More money in football means more scandals, less local connection

Stephen Vines says Fifa head Gianni Infantino has had a less scandal-plagued run than his predecessor, but his grand plans for new global club competitions will mean more corporate dollars and a loss of the local feel fans crave

PUBLISHED : Wednesday, 23 May, 2018, 3:04pm
UPDATED : Wednesday, 23 May, 2018, 10:43pm

There is only one thing more worrisome than the appearance of sporting matters on the business pages of newspapers; this is when they also start appearing in the crime reporting sections. Fifa, which presides over international soccer, and is one of the world’s most powerful sporting institutions, has seen its name prominently splashed over both these news sections. 

It should be noted in parenthesis that the virus of corruption has affected many other sports, so football does not stand alone in the doghouse. 

Yet there was something lamentably special about the way that this towering sport, arguable the only truly international ball game, was dragged into the mud during the reign of Sepp Blatter as Fifa president. His regime was tortuously brought to an end in 2015. 

Blatter’s successor, Gianni Infantino, is frequently featured in business news as he makes his way around the world of multinational corporations in search of sponsorship for two new types of world cup competitions – one will expand the global competition between clubs, not nations, and the other will create a new football league. 

Behind all this is the prospect of some vast sums of money; Japan’s Softbank, for one, is reportedly pledging funding to the tune of US$25 billion and clubs able to participate in this fandango are promised incentives involving over US$1 billion at the top end. 

No wonder then that the business aspects of all this are overshadowing the noble art of kicking a ball through a couple of goalposts. 

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Football has a special place in the world of business; nowadays it is hard to think of a single prominent team that has escaped the branding of its sponsors. When the players erupt on the field, the corporate logos are the most prominent thing that spectators see, assuming that they have missed the relabelling of stadia with corporate names. 

The speed with which business has embraced and transformed the sport is pretty breathtaking and evident at all levels, most obviously in the way that the professional game has been internationalised, not just in terms of the fans in remote corners of the world but also in the teams themselves. Teams now may be locally based but their players are no longer even vaguely local.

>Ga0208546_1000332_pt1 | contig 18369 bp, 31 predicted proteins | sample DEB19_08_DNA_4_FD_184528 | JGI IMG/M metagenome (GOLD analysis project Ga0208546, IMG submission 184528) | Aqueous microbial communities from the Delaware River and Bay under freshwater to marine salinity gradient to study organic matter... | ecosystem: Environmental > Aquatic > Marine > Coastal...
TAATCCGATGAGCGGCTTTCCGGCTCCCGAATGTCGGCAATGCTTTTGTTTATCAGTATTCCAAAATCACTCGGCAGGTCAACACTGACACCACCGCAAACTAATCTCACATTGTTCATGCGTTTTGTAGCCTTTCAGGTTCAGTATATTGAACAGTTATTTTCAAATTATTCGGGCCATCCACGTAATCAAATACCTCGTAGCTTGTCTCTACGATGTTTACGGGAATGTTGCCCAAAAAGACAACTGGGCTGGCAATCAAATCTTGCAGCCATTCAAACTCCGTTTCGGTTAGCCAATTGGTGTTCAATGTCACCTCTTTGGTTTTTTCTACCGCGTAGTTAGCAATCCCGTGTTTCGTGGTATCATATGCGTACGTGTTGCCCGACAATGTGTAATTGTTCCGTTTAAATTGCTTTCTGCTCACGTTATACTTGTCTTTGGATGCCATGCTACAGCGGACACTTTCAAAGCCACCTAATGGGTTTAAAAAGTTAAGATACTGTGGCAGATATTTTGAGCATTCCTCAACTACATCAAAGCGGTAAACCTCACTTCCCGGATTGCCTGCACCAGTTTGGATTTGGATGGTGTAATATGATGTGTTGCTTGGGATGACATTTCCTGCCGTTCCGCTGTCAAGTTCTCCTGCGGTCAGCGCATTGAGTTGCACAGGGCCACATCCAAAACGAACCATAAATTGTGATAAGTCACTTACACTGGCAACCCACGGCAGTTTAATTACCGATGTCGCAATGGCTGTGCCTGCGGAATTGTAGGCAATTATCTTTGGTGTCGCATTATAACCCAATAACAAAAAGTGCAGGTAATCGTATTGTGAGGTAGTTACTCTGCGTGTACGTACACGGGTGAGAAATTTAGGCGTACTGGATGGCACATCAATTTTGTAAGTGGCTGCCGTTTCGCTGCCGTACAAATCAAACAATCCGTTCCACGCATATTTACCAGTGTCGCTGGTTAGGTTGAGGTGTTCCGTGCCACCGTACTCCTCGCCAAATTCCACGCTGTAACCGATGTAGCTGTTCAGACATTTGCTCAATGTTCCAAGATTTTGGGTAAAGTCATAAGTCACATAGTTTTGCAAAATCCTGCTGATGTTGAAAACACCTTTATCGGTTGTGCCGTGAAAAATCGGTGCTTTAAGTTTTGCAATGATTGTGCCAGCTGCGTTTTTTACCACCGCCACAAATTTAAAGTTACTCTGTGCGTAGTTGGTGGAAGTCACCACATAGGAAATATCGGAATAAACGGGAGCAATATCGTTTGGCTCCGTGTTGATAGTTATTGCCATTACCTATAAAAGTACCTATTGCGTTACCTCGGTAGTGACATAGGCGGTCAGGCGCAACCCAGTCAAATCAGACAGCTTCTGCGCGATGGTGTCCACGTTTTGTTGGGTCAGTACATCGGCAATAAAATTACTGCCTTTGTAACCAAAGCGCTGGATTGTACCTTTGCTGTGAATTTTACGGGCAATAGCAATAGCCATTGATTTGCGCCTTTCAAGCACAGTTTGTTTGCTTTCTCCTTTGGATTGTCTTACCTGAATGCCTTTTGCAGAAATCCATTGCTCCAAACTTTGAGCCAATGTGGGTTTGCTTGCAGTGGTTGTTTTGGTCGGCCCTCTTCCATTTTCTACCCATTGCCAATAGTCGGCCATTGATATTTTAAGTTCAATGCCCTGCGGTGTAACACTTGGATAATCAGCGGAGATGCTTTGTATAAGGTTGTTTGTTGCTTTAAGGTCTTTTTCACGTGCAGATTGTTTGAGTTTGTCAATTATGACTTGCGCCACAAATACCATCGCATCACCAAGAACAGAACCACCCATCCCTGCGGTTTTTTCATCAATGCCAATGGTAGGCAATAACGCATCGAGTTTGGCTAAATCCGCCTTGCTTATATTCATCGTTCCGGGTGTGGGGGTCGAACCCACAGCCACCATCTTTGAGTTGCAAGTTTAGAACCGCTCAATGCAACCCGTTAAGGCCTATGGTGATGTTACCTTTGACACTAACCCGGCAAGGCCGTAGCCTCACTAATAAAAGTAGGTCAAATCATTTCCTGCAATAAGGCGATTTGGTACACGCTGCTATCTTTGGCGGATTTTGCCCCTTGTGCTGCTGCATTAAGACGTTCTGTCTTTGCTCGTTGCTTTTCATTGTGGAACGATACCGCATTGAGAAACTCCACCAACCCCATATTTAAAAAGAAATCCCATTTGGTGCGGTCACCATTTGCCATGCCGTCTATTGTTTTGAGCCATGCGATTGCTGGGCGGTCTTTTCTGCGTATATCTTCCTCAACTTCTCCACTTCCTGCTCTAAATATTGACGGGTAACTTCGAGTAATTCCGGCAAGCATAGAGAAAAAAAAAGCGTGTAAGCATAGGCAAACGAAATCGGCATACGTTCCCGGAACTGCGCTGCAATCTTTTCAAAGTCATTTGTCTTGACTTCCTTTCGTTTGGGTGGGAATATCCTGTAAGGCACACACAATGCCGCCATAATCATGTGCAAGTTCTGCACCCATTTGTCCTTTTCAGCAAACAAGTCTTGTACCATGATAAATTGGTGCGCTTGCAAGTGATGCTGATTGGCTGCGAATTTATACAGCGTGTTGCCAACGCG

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At this point, I should declare an interest in this matter because I attended what can only be described as an Arsenal school, it was near the club and my school was a regular supplier of new blood to the club. Arsenal coaches and players were frequently seen at the school and, of course, the home games were heavily attended by the pupils. 

Actually, I have only the slightest interest in footie but in the interests of self-preservation became a tribal Arsenal supporter; anyone in my school supporting the “other” North London club, somewhere over in Tottenham, could expect regular beatings. Yet some leeway was given to an eccentric who supported Millwall (whose fans are famous for chanting, “No one likes us, we don’t care”), presumably on the grounds that his team was unlikely to ever seriously challenge Arsenal. 

I mention all this to emphasise the intensely local nature of football and the almost visceral links that teams used to have with their local communities. Moreover, it used to be relatively cheap to go to matches and local lads with a bit of talent had a realistic chance of becoming professionals. 

All that has now gone and in its place is a massive global entertainment industry with sporting connections, where practically all the money is funnelled right to the top, leaving little left for elsewhere. The net result is that football at the highest levels is arguably enhanced but the glories of “the beautiful game” elsewhere are diminished. 

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Free market enthusiasts will say, “Why not?” If the market is there for big-money soccer, the market should be allowed to exploit this opportunity. Indeed, it is argued, business should be applauded for giving so much to the game. 

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So, here is the classic question for those who have a fervent belief in free markets. Is the market the right place to determine all manner of human activity? Has the intrusion of the business world into the world of sport been beneficial? 

The answer, from the perspective of football, must be mixed. The big money has spread the game to places where it never went before, but along the way, it has immersed football in scandal, and done much to kill off smaller clubs and organisations which were important to local communities. 

As for the question of whether it has improved the game, well, that’s probably for the sports pages. 

Stephen Vines runs companies in the food sector and moonlights as a journalist and a broadcaster